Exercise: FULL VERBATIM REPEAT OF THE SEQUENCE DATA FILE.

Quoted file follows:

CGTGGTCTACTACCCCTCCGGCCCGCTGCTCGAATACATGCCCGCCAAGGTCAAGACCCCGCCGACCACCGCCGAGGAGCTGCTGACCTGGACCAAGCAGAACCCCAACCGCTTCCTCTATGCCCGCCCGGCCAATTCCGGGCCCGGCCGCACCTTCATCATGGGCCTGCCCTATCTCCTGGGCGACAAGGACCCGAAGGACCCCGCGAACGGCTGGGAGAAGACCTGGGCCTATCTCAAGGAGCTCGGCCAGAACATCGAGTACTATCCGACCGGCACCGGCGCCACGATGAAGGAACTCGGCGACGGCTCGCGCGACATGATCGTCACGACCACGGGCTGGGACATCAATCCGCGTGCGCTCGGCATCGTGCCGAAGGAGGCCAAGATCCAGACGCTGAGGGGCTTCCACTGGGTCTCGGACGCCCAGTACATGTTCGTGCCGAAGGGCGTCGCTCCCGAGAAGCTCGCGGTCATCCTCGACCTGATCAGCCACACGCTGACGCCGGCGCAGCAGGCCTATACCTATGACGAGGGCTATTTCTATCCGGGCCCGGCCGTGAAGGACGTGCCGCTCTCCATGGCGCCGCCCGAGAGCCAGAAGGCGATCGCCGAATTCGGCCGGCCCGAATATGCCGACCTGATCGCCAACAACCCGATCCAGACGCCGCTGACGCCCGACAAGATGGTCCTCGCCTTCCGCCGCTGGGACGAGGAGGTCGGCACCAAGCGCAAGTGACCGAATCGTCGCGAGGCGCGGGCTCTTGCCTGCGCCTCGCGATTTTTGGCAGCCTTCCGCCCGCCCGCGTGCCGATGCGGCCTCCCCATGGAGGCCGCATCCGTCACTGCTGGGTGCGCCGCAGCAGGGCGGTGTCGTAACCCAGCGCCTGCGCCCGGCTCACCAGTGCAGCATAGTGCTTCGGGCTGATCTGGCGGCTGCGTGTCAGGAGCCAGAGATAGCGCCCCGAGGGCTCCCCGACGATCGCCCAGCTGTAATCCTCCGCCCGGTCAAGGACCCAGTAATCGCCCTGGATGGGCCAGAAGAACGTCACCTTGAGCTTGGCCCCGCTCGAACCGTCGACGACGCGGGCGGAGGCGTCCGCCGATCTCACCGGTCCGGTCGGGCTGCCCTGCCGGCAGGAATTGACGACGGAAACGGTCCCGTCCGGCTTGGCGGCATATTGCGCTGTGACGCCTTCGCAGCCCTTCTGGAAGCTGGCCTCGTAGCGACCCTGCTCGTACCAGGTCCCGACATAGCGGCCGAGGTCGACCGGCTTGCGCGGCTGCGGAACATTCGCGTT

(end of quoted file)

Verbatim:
CGTGGTCTACTACCCCTCCGGCCCGCTGCTCGAATACATGCCCGCCAAGGTCAAGACCCCGCCGACCACCGCCGAGGAGCTGCTGACCTGGACCAAGCAGAACCCCAACCGCTTCCTCTATGCCCGCCCGGCCAATTCCGGGCCCGGCCGCACCTTCATCATGGGCCTGCCCTATCTCCTGGGCGACAAGGACCCGAAGGACCCCGCGAACGGCTGGGAGAAGACCTGGGCCTATCTCAAGGAGCTCGGCCAGAACATCGAGTACTATCCGACCGGCACCGGCGCCACGATGAAGGAACTCGGCGACGGCTCGCGCGACATGATCGTCACGACCACGGGCTGGGACATCAATCCGCGTGCGCTCGGCATCGTGCCGAAGGAGGCCAAGATCCAGACGCTGAGGGGCTTCCACTGGGTCTCGGACGCCCAGTACATGTTCGTGCCGAAGGGCGTCGCTCCCGAGAAGCTCGCGGTCATCCTCGACCTGATCAGCCACACGCTGACGCCGGCGCAGCAGGCCTATACCTATGACGAGGGCTATTTCTATCCGGGCCCGGCCGTGAAGGACGTGCCGCTCTCCATGGCGCCGCCCGAGAGCCAGAAGGCGATCGCCGAATTCGGCCGGCCCGAATATGCCGACCTGATCGCCAACAACCCGATCCAGACGCCGCTGACGCCCGACAAGATGGTCCTCGCCTTCCGCCGCTGGGACGAGGAGGTCGGCACCAAGCGCAAGTGACCGAATCGTCGCGAGGCGCGGGCTCTTGCCTGCGCCTCGCGATTTTTGGCAGCCTTCCGCCCGCCCGCGTGCCGATGCGGCCTCCCCATGGAGGCCGCATCCGTCACTGCTGGGTGCGCCGCAGCAGGGCGGTGTCGTAACCCAGCGCCTGCGCCCGGCTCACCAGTGCAGCATAGTGCTTCGGGCTGATCTGGCGGCTGCGTGTCAGGAGCCAGAGATAGCGCCCCGAGGGCTCCCCGACGATCGCCCAGCTGTAATCCTCCGCCCGGTCAAGGACCCAGTAATCGCCCTGGATGGGCCAGAAGAACGTCACCTTGAGCTTGGCCCCGCTCGAACCGTCGACGACGCGGGCGGAGGCGTCCGCCGATCTCACCGGTCCGGTCGGGCTGCCCTGCCGGCAGGAATTGACGACGGAAACGGTCCCGTCCGGCTTGGCGGCATATTGCGCTGTGACGCCTTCGCAGCCCTTCTGGAAGCTGGCCTCGTAGCGACCCTGCTCGTACCAGGTCCCGACATAGCGGCCGAGGTCGACCGGCTTGCGCGGCTGCGGAACATTCGCGTT